This gives us cmachine_impl.png.

Clearly, this implementation can be minimized using bisimulation quotienting. We tell MoTraS to apply bisimulation quotienting with the option -m:

  motras -s Idle -r g_not_coffee.rabin -m cmachine.dmts
The output is then:
  The answer is YES, there is an implementation of Idle that satisfies the condition given by the Rabin automaton.
  I0 = coin.I2
  I1 = output.I0
  I2 = tea.I1
We can also draw the minimized implementation:
  motras -S Idle -r g_not_coffee.rabin -m cmachine.dmts | dot -Tpng > cmachine_impl_m.png
This yields cmachine_impl_m.png.

The Power Station

The input MTS file (pstation.mts):

  S = low.T + high.U
  T = ?half.S + ?repair.S
  U = full.S
We can create the graph:
  motras -d S pstation.mts | dot -Tpng > pstation.png
with the result: pstation.png. We wish to verify the formula:
F G (! repair & ! half & F full) | F G (! full & F half) | G (F repair & F high)
(Here, we use & to denote conjunction and | to denote disjunction.) Supplying this formula to ltl2dstar gives the following Rabin automaton: ps_formula.rabin. We then use:
  motras -s S -r ps_formula.rabin -f pstation.mts
(Note that we used the -f option here, as we are only interested in deadlock-free implementations.) We get the following output:
  The answer is YES, there is an implementation of S that satisfies the condition given by the Rabin automaton.
  I0 = low.I1 + high.I2
  I1 = repair.I5
  I2 = full.I6
  I5 = low.I7 + high.I8
  I6 = low.I1 + high.I2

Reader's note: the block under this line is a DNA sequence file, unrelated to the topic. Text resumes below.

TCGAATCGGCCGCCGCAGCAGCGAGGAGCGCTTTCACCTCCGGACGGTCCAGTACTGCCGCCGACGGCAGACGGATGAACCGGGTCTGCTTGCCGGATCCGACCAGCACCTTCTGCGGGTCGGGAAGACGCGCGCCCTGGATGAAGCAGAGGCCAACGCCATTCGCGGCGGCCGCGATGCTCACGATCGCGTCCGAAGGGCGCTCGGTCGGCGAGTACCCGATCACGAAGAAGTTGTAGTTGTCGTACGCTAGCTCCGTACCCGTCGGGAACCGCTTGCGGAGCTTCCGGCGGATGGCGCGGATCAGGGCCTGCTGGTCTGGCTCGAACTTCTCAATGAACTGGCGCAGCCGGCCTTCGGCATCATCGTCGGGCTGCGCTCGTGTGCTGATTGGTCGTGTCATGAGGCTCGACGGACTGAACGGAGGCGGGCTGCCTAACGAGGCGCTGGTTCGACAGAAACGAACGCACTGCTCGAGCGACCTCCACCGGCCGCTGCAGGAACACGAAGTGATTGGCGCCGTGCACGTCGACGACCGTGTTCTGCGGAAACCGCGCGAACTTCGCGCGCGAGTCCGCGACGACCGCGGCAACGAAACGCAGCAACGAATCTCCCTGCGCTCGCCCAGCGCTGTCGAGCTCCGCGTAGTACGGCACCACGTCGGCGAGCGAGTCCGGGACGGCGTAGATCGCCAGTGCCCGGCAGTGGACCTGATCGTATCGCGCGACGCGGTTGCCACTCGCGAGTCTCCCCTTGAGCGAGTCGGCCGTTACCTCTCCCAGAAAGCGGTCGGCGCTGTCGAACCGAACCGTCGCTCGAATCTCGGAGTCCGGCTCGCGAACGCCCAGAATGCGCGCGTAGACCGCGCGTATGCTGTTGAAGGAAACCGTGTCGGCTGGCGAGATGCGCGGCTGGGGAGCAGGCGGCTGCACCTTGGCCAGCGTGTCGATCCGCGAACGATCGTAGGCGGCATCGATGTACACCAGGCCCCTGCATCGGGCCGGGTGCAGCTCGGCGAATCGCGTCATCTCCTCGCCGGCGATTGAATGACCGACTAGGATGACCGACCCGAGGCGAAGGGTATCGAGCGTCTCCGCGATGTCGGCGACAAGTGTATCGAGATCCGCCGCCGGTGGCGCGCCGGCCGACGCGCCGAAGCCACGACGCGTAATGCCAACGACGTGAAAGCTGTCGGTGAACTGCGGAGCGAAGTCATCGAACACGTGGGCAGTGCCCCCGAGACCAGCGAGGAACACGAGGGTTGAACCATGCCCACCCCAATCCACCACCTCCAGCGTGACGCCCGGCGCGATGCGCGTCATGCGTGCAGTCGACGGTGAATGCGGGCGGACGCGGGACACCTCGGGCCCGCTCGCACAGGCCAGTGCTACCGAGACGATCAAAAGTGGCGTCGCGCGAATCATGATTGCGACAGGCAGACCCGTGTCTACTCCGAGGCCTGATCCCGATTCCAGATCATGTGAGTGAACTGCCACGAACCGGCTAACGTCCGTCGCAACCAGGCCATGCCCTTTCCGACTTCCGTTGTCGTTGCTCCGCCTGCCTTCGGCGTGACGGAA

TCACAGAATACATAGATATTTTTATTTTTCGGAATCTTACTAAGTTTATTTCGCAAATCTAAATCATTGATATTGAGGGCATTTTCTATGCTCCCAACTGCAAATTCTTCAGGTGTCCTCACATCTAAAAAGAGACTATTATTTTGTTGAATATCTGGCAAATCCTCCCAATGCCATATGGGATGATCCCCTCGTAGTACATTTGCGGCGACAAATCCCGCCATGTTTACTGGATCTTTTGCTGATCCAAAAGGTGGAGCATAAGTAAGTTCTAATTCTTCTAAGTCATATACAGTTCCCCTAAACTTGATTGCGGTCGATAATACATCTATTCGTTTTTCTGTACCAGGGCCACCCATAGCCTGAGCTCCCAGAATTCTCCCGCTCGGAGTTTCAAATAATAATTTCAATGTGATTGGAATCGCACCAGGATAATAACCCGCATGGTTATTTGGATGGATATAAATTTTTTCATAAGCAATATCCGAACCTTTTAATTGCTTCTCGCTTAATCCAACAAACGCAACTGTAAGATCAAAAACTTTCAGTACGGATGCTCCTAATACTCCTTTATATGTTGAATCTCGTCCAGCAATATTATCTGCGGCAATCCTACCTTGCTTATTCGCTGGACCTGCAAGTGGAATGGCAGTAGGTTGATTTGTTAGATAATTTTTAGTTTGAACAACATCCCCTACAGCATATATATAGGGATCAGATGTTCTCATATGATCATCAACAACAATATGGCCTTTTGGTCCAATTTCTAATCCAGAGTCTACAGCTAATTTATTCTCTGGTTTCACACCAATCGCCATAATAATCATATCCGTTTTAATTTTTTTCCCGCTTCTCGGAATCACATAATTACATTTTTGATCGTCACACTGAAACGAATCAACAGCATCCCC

I7 = half.I10
  I8 = full.I11
  I10 = low.I7 + high.I8
  I11 = low.I12 + high.I8
  I12 = repair.I15
  I15 = low.I7 + high.I8
We may again draw the implementation:
  motras -S S -r ps_formula.rabin -f pstation.mts | dot -Tpng > ps_impl.png
This gives: ps_impl.png. Using minimization (-m option) we get:
I0 = low.I3 + high.I1
I1 = full.I0
I2 = half.I4
I3 = repair.I4
I4 = low.I2 + high.I1
Graphical representation: ps_impl_m.png.

Note about the -f option: internally, the input MTS process is transformed into a DMTS process which has exactly all deadlock-free implementations as the original one. We may draw this DMTS using:

  motras -d S -f pstation.mts | dot -Tpng > pstation_dmts.png
This gives: pstation_dmts.png.

The Simple Counterexample

(This is the counterexample from our paper Modal Transition Systems: Composition and LTL Model Checking.)

The input (ce.mts):

  M = ?a.N
  N = a.N + b.N
The formula is G a, the corresponding Rabin automaton is ce.rabin. Using:
  motras -s M -r ce.rabin -f ce.mts
We get the answer:
  The answer is NO, no implementation of M satisfies the condition given by the Rabin automaton.
(As we used the -f option, this answer means that there are no deadlock-free implementations of M satisfying the condition.) We may, however, try omitting the -f option:
  motras -s M -r ce.rabin ce.mts
  The answer is YES, there is an implementation of M that satisfies the condition given by the Rabin automaton.
  There exists an implementation with no transitions.
We are thus given the answer YES. Instead of obtaining an implementation satisfying the formula, we are given the information that there exists an implementation with no transitions (e.g. nil). This implementation satisfies (vacuously) all LTL formulae.